“You can describe me as a no-cost-to-company salesman,” Alec Harris told Dealerfloor.
A healthy 62, Harris has had many titles in his transport career, from diesel mechanic to truck driver, fleet operator, truck salesman, driver trainer and even one of SA’s champion off-road navigators, but he is happiest where he is now – as South Africa’s only independent provider of trucking solutions.
“Basically, I am an independent salesman who sells new and used trucks at extremely competitive prices,” he explained to Dealerfloor. “I am my own boss, I set my own targets (four trucks a month), I sell five truck brands and yes, I make a decent living.”
To many young sales staff in the transport trade, this sounds like the dream job, but Harris cautions it took decades of training, gaining experience and – most importantly – building contacts to get to this point.
“I still mentor young sales staff and I tell all of them to go on every course they can and get the training. For those who want to specialise in trucks, this also means getting a licence to drive trucks and then driving those trucks – so you really know what you are talking about when it comes to sourcing the right truck at the right price for your clients.”
When it comes to building a network, Harris recommends joining a group and then working hard and playing harder. He was a member of the Natal Rally Club for years, winning several regional cross country championships with the Ford Racing team as navigator, reaching third place nationally. “These days, I cycle, both for the fitness it brings as well as to be competitive in races.”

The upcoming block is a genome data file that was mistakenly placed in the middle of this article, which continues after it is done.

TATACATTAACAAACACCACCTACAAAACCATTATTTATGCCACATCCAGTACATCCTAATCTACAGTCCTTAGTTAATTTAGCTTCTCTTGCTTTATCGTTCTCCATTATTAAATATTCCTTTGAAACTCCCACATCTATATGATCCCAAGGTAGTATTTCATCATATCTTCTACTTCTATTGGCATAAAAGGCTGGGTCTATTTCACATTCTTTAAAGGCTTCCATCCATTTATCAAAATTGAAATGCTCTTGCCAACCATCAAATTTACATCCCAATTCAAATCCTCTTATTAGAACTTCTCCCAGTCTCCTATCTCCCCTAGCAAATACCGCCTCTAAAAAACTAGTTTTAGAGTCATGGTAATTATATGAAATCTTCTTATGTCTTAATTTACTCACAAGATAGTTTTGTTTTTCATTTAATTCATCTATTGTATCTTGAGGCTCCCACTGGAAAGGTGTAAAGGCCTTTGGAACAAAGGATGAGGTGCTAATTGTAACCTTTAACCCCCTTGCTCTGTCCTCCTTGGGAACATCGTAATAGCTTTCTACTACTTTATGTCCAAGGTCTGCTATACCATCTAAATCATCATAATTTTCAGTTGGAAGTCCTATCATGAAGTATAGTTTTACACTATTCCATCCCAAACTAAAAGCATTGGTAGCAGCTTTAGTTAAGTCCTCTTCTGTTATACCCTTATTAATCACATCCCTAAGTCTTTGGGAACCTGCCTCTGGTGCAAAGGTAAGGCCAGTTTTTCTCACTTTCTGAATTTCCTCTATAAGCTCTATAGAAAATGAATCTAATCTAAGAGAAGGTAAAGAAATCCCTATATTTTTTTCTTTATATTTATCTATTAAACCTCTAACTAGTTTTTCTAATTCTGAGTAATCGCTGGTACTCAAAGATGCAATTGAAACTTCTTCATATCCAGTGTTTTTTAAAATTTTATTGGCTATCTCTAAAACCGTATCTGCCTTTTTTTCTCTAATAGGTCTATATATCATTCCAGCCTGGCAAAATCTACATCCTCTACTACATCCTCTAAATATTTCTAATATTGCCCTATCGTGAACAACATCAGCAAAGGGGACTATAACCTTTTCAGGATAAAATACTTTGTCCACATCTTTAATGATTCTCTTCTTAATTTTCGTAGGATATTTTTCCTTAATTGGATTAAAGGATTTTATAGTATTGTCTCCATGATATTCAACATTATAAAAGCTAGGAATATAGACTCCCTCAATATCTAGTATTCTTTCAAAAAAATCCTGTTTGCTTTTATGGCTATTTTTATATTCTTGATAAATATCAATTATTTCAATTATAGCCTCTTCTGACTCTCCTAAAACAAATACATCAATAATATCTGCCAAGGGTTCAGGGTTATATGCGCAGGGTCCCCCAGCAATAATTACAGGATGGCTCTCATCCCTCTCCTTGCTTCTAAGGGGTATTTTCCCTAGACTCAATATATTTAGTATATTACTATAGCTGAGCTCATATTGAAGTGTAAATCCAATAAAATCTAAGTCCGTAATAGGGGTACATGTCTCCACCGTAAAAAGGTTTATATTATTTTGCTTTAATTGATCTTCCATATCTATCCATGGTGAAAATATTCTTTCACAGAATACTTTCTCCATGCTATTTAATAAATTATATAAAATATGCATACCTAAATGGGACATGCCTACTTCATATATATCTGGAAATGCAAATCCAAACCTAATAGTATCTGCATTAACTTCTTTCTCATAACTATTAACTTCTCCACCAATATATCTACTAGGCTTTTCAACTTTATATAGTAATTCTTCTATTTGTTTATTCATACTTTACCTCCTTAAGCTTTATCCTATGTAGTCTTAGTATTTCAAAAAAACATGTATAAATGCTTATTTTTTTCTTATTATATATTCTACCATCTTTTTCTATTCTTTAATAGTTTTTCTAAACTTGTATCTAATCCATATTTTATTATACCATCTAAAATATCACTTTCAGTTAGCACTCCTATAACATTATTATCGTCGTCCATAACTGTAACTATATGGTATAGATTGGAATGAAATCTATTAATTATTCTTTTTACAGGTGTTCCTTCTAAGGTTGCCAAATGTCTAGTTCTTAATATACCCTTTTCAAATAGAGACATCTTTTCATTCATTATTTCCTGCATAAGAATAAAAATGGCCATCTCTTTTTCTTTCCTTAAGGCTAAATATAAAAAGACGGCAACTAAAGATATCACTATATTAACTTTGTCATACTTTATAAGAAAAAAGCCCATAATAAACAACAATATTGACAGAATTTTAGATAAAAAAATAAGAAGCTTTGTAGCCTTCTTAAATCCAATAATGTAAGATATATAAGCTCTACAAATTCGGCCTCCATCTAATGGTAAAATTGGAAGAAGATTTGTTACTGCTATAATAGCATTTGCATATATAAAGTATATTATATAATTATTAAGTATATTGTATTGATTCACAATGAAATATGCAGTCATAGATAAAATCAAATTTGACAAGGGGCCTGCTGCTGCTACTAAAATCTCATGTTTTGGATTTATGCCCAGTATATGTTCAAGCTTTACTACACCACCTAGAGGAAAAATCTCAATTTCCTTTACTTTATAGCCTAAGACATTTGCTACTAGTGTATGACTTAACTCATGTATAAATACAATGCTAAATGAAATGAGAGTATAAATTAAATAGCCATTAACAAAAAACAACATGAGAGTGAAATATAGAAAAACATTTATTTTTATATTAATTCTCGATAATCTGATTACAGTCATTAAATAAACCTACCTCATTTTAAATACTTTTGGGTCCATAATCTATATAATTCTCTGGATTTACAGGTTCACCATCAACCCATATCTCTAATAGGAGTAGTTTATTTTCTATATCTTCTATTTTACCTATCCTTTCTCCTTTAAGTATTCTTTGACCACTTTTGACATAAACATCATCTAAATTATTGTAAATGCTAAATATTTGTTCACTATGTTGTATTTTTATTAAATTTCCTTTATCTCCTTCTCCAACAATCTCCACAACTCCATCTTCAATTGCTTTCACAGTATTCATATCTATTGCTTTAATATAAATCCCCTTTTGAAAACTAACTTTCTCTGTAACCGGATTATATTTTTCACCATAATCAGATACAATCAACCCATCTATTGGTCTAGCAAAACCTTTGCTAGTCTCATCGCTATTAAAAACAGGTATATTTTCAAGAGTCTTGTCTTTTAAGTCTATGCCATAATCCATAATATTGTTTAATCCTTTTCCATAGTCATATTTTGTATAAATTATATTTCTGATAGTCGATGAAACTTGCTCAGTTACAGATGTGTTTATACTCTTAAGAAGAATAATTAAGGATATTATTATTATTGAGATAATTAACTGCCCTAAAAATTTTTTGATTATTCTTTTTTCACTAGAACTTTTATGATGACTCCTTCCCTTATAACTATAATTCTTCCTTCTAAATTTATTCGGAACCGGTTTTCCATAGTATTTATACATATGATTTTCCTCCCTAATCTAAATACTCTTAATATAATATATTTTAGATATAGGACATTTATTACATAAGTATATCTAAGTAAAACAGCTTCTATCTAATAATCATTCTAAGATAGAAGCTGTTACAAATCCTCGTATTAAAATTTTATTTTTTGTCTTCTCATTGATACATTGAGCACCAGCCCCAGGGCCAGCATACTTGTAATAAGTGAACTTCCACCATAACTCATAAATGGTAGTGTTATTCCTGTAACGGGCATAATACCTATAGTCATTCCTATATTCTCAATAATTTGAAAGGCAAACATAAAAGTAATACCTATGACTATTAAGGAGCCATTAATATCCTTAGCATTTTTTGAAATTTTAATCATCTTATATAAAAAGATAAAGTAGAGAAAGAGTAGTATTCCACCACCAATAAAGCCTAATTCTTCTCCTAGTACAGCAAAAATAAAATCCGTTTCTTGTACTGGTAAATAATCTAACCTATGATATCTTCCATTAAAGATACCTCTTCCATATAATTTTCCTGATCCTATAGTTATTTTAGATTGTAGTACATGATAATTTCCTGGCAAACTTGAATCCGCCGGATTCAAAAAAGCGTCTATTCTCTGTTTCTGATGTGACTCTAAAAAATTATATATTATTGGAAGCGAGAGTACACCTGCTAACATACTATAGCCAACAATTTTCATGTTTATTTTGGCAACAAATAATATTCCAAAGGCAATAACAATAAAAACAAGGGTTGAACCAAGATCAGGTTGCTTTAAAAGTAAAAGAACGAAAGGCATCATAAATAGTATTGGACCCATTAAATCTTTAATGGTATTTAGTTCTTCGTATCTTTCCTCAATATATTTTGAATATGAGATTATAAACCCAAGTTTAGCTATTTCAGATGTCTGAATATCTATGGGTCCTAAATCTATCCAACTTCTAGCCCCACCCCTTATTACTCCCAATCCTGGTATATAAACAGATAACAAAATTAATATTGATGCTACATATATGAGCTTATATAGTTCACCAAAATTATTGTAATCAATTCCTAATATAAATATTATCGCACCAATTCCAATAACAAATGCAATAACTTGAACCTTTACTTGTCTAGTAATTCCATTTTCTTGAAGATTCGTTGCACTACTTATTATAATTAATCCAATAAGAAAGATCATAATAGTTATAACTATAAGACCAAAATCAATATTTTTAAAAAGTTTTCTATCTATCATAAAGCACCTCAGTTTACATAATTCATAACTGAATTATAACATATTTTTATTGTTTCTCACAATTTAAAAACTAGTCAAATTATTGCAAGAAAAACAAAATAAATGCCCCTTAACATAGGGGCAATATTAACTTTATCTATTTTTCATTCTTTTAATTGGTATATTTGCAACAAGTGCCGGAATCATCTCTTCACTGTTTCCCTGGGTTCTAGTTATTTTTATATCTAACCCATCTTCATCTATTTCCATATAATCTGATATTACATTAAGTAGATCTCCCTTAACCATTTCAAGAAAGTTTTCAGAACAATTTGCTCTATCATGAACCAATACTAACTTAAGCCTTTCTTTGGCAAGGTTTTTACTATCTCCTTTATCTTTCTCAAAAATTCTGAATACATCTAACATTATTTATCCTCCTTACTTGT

When it comes to marketing, Harris uses LinkedIn and Facebook. “I find LinkedIn is best to reach the trucking industry, while Facebook is effective at reaching clients.”
As an independent, he works closely with dealerships that sell FAW, Hino, Isuzu and UD, selling both medium and extra heavy trucks. He finances most deals via his clients’ banking advisors, including Absa’s AgriBusiness unit, followed by finance through dealerships – where WesBank leads – although his last sale was a cash deal.
“It still amazes me that a used horse costs substantially less than a new luxury double cab,” he said, adding that he takes pride as an old diesel mechanic to ensure the used trucks he lists are sound buys.
He said UD and FAW’s new trucks “just sip diesel” and are therefore popular with his farming clients, but depending on the load and route, he also recommends Isuzu, Hino and Eicher to his clients. “Eicher is still a relatively unknown brand in South Africa, but it has a Volvo drivetrain and bodywork built tough for India, and I want to say if they cannot break them in India, we won’t break them in South Africa either.”
Harris is optimistic about South Africa’s economy rebounding from 2020’s low base. While Naamsa predicts it will take months before the transport trade and consumer confidence will recover from lockdown, Harris said COVID-19 has not impacted his trucking niche as heavily as it has the car trade.
“Truck sales are traditionally seen as a barometer of the next quarter’s economy. I’m on target for January and while I am a very small player, I hope my tiny success is a harbinger for a quick recovery for South Africa’s economy as a whole,” Harris said.
True empowerment must be visible and sustainable. The transfer of expertise and knowledge is crucial to make it a success, and last but not the least, all parties must invest in the venture.
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